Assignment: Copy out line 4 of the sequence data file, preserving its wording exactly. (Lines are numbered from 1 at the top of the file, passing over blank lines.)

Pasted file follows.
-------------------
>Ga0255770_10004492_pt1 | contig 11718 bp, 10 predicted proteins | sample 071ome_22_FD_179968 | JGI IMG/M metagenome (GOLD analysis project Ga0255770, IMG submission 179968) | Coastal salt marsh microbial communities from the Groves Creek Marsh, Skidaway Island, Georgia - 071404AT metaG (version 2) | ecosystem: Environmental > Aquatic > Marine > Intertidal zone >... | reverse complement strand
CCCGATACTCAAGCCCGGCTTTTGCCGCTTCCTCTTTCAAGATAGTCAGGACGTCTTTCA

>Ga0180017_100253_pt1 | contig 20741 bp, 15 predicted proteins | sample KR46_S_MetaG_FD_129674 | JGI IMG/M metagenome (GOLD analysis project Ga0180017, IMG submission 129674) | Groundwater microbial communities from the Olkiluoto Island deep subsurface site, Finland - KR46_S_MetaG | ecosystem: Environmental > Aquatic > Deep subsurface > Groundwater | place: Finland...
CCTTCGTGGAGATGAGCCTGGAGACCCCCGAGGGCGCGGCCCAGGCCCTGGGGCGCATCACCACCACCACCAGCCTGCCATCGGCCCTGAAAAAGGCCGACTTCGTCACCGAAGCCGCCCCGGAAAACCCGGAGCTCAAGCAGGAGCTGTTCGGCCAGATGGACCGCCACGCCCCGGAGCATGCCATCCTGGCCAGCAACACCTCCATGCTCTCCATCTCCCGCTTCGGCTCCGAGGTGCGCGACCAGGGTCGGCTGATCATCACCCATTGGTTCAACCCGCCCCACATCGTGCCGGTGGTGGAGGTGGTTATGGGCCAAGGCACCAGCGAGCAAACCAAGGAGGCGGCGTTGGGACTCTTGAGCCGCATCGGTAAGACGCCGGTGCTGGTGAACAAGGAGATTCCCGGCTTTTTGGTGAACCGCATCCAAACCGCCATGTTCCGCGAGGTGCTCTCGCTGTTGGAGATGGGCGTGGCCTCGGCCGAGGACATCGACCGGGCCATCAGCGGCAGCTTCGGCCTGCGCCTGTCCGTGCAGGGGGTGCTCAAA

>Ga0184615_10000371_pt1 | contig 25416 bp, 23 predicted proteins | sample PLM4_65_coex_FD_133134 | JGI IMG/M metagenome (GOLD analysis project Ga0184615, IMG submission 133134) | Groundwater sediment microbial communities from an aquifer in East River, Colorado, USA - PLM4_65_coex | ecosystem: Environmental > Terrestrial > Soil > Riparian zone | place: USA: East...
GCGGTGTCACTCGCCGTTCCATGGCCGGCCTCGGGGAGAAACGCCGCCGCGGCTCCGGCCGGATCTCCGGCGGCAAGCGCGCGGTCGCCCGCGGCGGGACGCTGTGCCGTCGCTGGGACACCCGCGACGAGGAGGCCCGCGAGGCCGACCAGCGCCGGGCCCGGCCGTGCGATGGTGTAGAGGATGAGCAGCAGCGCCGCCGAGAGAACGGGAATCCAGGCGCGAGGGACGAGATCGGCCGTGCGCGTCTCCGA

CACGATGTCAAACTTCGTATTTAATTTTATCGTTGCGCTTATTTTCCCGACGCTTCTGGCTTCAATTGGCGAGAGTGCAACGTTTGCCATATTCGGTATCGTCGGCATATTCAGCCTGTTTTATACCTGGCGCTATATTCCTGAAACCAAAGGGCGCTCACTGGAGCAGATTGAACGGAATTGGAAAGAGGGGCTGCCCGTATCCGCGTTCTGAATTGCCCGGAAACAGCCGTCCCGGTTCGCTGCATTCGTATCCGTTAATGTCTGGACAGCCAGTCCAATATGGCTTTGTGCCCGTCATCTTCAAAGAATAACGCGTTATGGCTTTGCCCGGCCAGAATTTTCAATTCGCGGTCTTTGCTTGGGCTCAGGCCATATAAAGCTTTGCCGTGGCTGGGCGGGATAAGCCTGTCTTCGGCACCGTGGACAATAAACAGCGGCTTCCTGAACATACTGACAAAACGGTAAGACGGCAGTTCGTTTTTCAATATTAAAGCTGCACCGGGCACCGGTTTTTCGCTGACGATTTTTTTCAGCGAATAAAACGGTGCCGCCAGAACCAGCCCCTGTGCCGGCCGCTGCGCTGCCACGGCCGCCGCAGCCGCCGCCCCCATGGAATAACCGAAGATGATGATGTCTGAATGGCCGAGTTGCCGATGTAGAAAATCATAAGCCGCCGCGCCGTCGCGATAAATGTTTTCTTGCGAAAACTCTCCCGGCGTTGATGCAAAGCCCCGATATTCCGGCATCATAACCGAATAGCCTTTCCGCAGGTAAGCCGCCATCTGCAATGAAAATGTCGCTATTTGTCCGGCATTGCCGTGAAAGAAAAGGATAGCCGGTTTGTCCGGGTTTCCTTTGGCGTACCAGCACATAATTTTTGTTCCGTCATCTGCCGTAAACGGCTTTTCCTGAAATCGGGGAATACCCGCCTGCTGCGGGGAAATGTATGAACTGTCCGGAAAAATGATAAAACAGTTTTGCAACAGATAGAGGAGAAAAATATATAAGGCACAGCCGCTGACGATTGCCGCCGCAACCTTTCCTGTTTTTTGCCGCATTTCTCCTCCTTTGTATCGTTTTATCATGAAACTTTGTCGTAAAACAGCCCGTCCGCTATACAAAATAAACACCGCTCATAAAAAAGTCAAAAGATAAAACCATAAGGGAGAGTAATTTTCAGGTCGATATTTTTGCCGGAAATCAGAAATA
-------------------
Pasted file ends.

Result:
CCTTCGTGGAGATGAGCCTGGAGACCCCCGAGGGCGCGGCCCAGGCCCTGGGGCGCATCACCACCACCACCAGCCTGCCATCGGCCCTGAAAAAGGCCGACTTCGTCACCGAAGCCGCCCCGGAAAACCCGGAGCTCAAGCAGGAGCTGTTCGGCCAGATGGACCGCCACGCCCCGGAGCATGCCATCCTGGCCAGCAACACCTCCATGCTCTCCATCTCCCGCTTCGGCTCCGAGGTGCGCGACCAGGGTCGGCTGATCATCACCCATTGGTTCAACCCGCCCCACATCGTGCCGGTGGTGGAGGTGGTTATGGGCCAAGGCACCAGCGAGCAAACCAAGGAGGCGGCGTTGGGACTCTTGAGCCGCATCGGTAAGACGCCGGTGCTGGTGAACAAGGAGATTCCCGGCTTTTTGGTGAACCGCATCCAAACCGCCATGTTCCGCGAGGTGCTCTCGCTGTTGGAGATGGGCGTGGCCTCGGCCGAGGACATCGACCGGGCCATCAGCGGCAGCTTCGGCCTGCGCCTGTCCGTGCAGGGGGTGCTCAAA